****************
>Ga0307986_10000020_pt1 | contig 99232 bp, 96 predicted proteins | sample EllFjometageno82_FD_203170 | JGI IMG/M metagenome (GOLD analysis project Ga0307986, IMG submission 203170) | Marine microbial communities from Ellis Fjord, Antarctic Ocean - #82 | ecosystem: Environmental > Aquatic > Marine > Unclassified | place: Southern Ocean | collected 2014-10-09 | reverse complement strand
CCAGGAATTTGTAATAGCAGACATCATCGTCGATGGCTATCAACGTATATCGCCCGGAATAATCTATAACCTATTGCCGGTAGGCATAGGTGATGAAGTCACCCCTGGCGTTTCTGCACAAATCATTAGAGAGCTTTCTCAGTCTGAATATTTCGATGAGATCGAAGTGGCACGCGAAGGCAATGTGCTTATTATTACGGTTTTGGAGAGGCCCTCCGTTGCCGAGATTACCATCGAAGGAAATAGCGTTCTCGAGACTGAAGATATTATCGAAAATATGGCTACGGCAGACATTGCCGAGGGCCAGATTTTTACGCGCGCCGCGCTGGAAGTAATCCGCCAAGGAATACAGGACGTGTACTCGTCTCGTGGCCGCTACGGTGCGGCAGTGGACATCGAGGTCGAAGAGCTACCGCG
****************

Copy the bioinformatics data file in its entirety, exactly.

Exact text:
>Ga0307986_10000020_pt1 | contig 99232 bp, 96 predicted proteins | sample EllFjometageno82_FD_203170 | JGI IMG/M metagenome (GOLD analysis project Ga0307986, IMG submission 203170) | Marine microbial communities from Ellis Fjord, Antarctic Ocean - #82 | ecosystem: Environmental > Aquatic > Marine > Unclassified | place: Southern Ocean | collected 2014-10-09 | reverse complement strand
CCAGGAATTTGTAATAGCAGACATCATCGTCGATGGCTATCAACGTATATCGCCCGGAATAATCTATAACCTATTGCCGGTAGGCATAGGTGATGAAGTCACCCCTGGCGTTTCTGCACAAATCATTAGAGAGCTTTCTCAGTCTGAATATTTCGATGAGATCGAAGTGGCACGCGAAGGCAATGTGCTTATTATTACGGTTTTGGAGAGGCCCTCCGTTGCCGAGATTACCATCGAAGGAAATAGCGTTCTCGAGACTGAAGATATTATCGAAAATATGGCTACGGCAGACATTGCCGAGGGCCAGATTTTTACGCGCGCCGCGCTGGAAGTAATCCGCCAAGGAATACAGGACGTGTACTCGTCTCGTGGCCGCTACGGTGCGGCAGTGGACATCGAGGTCGAAGAGCTACCGCG